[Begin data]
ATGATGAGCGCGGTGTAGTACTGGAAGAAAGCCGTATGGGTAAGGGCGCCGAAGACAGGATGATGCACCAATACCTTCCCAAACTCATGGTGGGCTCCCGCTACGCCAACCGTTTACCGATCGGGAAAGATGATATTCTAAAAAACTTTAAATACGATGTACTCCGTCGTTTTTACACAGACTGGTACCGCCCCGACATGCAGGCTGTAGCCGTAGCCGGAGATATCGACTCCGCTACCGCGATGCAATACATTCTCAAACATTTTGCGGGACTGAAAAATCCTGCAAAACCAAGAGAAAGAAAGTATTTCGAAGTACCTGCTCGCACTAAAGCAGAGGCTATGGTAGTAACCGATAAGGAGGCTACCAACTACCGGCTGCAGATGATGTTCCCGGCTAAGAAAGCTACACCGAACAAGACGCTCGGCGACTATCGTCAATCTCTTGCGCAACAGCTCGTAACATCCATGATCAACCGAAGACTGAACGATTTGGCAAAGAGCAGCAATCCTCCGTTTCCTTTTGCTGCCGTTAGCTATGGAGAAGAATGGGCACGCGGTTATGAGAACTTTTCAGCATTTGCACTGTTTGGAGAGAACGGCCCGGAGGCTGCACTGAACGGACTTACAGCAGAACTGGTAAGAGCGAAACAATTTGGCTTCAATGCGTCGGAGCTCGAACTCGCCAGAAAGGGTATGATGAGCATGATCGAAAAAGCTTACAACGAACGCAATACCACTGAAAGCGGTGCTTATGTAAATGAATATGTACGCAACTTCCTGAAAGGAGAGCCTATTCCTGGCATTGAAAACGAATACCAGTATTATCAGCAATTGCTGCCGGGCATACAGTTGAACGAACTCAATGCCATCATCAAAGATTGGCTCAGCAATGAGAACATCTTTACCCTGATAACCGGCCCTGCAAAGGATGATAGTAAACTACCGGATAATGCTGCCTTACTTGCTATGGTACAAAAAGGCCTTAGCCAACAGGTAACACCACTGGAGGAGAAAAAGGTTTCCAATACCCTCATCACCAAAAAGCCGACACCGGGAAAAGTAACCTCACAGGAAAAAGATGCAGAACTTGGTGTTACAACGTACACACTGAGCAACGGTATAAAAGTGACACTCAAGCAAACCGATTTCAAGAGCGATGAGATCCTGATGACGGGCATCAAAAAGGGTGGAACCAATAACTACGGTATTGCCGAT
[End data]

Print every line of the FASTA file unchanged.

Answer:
ATGATGAGCGCGGTGTAGTACTGGAAGAAAGCCGTATGGGTAAGGGCGCCGAAGACAGGATGATGCACCAATACCTTCCCAAACTCATGGTGGGCTCCCGCTACGCCAACCGTTTACCGATCGGGAAAGATGATATTCTAAAAAACTTTAAATACGATGTACTCCGTCGTTTTTACACAGACTGGTACCGCCCCGACATGCAGGCTGTAGCCGTAGCCGGAGATATCGACTCCGCTACCGCGATGCAATACATTCTCAAACATTTTGCGGGACTGAAAAATCCTGCAAAACCAAGAGAAAGAAAGTATTTCGAAGTACCTGCTCGCACTAAAGCAGAGGCTATGGTAGTAACCGATAAGGAGGCTACCAACTACCGGCTGCAGATGATGTTCCCGGCTAAGAAAGCTACACCGAACAAGACGCTCGGCGACTATCGTCAATCTCTTGCGCAACAGCTCGTAACATCCATGATCAACCGAAGACTGAACGATTTGGCAAAGAGCAGCAATCCTCCGTTTCCTTTTGCTGCCGTTAGCTATGGAGAAGAATGGGCACGCGGTTATGAGAACTTTTCAGCATTTGCACTGTTTGGAGAGAACGGCCCGGAGGCTGCACTGAACGGACTTACAGCAGAACTGGTAAGAGCGAAACAATTTGGCTTCAATGCGTCGGAGCTCGAACTCGCCAGAAAGGGTATGATGAGCATGATCGAAAAAGCTTACAACGAACGCAATACCACTGAAAGCGGTGCTTATGTAAATGAATATGTACGCAACTTCCTGAAAGGAGAGCCTATTCCTGGCATTGAAAACGAATACCAGTATTATCAGCAATTGCTGCCGGGCATACAGTTGAACGAACTCAATGCCATCATCAAAGATTGGCTCAGCAATGAGAACATCTTTACCCTGATAACCGGCCCTGCAAAGGATGATAGTAAACTACCGGATAATGCTGCCTTACTTGCTATGGTACAAAAAGGCCTTAGCCAACAGGTAACACCACTGGAGGAGAAAAAGGTTTCCAATACCCTCATCACCAAAAAGCCGACACCGGGAAAAGTAACCTCACAGGAAAAAGATGCAGAACTTGGTGTTACAACGTACACACTGAGCAACGGTATAAAAGTGACACTCAAGCAAACCGATTTCAAGAGCGATGAGATCCTGATGACGGGCATCAAAAAGGGTGGAACCAATAACTACGGTATTGCCGAT